ASUC Senate Restricts Voting Rights Of Executives

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The ASUC Senate, for the second time during the academic year, overrode a presidential veto Wednesday, limiting the sway ASUC executives have on finances.

The bill, by amending ASUC bylaws, takes away the voting privilege of the president and executive vice president, thereby making them nonvoting members of the Finance Committee.

The committee allocates money to student groups and works primarily with money from student fees. It controls a nearly $2 million budget.

Supporters of the bill say it will reform the student government from the inside.

"It makes the government more efficient and protects against corruption," said Berkeley College Republicans Senator James Gallagher, the author and sponsor of the bill.

He cited consistency as one of the reasons for the bylaw change, as the finance committee is the only committee in which executives have voting rights.

"When I was going through the bylaws, it just didn't make sense to me why 'execs' voted on this committee and not on others," Gallagher said.

Opponents, on the other hand, said the senate ignored student body opinion because a referendum on last year's ballot, which would also have taken away voting rights from the president and executive vice president, did not get a majority vote from students.

Student Action Senator Tony Falcone said the bill is not an important issue for the student body.

"I think the reforms we should really focus on are things that substantially affect our student body and make student life better," Falcone said. "I don't think this reform does that."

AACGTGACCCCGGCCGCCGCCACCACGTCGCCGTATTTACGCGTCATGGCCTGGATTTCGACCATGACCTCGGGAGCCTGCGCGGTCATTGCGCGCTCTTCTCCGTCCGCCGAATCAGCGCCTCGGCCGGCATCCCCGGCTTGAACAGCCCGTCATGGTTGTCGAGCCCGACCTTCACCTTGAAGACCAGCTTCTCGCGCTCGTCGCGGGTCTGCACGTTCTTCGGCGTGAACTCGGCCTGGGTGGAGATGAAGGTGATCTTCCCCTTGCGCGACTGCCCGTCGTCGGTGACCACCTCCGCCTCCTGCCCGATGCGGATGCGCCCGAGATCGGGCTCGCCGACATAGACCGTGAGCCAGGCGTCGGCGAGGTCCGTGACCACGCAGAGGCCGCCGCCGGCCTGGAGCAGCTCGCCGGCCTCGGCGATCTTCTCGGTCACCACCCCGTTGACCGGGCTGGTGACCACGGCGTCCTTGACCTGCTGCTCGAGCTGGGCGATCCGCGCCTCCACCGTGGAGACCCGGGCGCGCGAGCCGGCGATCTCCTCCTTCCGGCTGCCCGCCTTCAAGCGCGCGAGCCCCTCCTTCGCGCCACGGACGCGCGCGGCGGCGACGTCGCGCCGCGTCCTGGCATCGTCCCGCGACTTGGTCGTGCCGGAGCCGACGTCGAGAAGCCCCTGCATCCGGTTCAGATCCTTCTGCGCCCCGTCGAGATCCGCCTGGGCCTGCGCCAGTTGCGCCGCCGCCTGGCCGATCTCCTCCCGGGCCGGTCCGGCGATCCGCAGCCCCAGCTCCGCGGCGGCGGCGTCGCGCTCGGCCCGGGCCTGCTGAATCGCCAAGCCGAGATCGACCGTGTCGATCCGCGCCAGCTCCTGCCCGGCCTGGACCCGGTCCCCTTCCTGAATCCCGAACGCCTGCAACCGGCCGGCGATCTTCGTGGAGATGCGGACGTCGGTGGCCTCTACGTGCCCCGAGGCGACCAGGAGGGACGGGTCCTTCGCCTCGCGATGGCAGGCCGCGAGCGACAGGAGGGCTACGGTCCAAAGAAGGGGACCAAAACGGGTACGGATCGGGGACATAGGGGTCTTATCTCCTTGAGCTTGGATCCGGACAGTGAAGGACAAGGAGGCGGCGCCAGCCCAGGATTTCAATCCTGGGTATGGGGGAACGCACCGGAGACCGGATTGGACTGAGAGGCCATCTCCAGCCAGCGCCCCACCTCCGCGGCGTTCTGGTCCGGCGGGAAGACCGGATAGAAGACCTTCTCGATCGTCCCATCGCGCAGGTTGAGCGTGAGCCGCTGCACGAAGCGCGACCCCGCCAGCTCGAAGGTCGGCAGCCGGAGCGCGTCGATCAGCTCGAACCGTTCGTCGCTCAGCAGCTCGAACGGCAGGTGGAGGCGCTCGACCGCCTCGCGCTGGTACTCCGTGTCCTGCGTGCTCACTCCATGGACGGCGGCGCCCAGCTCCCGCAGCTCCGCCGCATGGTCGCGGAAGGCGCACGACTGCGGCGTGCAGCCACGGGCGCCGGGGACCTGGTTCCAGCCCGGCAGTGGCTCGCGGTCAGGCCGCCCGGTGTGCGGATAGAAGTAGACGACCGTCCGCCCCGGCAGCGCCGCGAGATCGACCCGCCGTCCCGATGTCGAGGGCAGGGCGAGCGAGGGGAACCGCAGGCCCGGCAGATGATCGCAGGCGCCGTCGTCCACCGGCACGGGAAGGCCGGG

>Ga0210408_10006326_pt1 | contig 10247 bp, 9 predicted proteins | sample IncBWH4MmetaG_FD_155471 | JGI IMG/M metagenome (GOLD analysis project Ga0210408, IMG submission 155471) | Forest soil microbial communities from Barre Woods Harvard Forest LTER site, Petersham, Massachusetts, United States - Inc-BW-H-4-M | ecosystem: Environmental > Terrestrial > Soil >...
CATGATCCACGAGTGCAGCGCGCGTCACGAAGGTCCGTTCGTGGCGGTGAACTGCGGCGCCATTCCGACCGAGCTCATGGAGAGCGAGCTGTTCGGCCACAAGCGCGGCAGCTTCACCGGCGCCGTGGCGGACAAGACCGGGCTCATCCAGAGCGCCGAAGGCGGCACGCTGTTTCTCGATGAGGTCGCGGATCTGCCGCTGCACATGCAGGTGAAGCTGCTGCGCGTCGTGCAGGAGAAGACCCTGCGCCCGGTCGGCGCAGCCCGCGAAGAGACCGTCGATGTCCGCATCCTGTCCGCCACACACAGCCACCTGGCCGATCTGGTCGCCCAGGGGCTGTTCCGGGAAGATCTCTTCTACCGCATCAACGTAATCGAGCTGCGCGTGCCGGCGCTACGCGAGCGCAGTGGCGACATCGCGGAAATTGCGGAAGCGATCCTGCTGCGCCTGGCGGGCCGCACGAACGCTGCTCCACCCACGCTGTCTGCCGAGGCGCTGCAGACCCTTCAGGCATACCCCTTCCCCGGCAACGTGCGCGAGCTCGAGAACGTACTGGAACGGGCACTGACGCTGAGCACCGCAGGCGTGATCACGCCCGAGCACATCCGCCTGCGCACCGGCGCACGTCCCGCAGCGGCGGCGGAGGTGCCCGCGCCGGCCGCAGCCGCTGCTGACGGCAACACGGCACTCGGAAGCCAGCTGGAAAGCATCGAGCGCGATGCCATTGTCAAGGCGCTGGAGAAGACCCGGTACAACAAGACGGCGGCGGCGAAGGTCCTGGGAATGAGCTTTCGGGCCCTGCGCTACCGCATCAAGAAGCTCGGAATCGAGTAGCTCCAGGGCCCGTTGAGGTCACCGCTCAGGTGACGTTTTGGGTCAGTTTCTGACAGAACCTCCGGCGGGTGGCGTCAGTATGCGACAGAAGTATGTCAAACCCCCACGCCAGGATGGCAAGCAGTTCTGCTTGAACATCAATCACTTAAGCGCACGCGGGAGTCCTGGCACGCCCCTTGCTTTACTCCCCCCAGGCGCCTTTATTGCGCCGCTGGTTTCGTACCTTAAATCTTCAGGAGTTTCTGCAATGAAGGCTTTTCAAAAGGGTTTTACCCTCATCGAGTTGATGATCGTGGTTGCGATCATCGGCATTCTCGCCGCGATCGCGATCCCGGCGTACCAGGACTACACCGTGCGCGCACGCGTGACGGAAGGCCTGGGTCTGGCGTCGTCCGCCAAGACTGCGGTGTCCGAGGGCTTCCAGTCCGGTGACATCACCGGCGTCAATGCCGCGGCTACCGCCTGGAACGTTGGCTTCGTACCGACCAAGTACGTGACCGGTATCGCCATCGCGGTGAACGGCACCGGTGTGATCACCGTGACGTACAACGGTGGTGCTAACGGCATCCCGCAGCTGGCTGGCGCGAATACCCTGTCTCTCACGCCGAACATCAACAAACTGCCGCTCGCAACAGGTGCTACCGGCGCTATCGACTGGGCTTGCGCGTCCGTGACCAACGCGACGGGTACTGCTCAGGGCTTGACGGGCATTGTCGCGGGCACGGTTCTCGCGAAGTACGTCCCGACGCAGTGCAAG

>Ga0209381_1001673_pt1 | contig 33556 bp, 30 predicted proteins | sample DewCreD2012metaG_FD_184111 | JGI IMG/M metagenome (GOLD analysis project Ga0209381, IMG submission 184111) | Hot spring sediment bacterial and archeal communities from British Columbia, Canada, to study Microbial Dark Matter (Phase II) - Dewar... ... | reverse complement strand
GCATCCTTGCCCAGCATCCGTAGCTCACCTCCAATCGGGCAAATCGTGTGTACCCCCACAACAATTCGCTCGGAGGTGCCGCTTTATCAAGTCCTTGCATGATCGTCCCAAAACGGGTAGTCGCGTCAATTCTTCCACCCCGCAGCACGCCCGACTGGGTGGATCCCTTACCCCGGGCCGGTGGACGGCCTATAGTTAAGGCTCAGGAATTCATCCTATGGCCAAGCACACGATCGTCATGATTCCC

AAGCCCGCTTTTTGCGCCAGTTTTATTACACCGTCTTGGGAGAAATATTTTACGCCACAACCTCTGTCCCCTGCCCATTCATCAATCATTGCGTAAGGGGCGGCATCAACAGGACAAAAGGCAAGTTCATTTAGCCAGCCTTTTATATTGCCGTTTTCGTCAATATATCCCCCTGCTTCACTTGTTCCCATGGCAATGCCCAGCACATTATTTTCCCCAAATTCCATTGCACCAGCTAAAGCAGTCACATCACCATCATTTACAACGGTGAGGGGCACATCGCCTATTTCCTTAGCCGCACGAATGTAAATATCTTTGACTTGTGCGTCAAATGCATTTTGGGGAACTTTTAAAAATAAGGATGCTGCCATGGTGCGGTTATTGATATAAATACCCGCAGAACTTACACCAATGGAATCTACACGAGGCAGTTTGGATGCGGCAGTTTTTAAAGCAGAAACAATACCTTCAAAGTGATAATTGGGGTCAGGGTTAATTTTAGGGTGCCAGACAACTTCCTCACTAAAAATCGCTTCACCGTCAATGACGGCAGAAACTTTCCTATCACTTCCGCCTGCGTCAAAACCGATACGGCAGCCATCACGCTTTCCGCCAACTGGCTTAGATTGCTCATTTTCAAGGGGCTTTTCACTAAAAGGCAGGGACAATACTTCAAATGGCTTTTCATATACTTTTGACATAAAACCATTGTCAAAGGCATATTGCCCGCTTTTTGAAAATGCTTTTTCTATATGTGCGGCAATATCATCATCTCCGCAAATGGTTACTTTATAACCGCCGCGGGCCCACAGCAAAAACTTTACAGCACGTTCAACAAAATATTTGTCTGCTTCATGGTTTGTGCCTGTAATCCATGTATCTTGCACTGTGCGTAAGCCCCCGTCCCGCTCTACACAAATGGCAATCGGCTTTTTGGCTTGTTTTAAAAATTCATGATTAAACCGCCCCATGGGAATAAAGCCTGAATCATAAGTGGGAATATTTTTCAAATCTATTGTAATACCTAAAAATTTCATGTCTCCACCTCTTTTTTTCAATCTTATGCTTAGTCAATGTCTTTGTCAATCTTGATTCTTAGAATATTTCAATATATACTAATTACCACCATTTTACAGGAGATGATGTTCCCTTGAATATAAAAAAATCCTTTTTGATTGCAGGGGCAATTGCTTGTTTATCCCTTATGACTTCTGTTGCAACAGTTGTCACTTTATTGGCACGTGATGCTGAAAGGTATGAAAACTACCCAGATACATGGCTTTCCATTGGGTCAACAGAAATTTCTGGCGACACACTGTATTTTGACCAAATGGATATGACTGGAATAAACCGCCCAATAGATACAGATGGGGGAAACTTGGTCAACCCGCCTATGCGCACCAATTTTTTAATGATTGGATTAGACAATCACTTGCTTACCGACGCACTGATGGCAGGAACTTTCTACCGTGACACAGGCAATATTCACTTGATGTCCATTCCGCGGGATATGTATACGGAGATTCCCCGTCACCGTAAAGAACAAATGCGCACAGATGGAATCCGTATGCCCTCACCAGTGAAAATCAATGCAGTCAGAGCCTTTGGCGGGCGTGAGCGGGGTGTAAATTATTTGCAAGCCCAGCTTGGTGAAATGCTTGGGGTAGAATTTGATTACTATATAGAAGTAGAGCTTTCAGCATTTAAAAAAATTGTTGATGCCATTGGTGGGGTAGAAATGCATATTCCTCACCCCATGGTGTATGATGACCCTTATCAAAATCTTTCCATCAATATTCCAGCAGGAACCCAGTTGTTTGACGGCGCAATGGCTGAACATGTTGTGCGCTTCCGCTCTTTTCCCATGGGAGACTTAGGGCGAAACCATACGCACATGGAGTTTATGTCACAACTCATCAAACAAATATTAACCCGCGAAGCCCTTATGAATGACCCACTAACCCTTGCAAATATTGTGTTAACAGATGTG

While critics also said the bill was unconstitutional and unnecessary, those in favor say any reform would eventually benefit students.

"If it's straightening out the ASUC and restoring consistency, I think it will benefit students down the line," said Walking Walrus Senator Anand Upadhye.

ASUC President Wally Adeyemo defended his decision to veto the bill and said he would be taking it to the Judicial Council because he feels it is unconstitutional.

Adeyemo said the voting privilege granted to executives ensured fairness within Senate decisions.

"The most important thing is a mixture of powers because it ensures checks and balances," he said.

Gallagher said he was confident the bill would pass through the judicial council because it is constitutional. He also criticized Adeyemo's action as an attempt to "derail another good reform bill."

"I don't understand why every time we try to pass reform, we get this sort of reaction from the 'execs,'" he said.

The confusion over the bill stems from a change in the ASUC constitution that no one can quite explain.

In 1962, the constitution explicitly stated the president and executive vice president had voting powers within the financial committee. The current constitution, however, merely states that executives are on the financial committee and does not address voting powers.

"It's unclear when and how this change occurred," said former Attorney General Bret Heilig.

If it can be proven the change was through a referendum, then the bylaw change is constitutional. But that would require going through all the ASUC Senate minutes since 1962, Heilig said.

"Anyone who says that they know whether or not it is constitutional is playing politics," Heilig said.

The bill is expected to take effect at the start of next semester.


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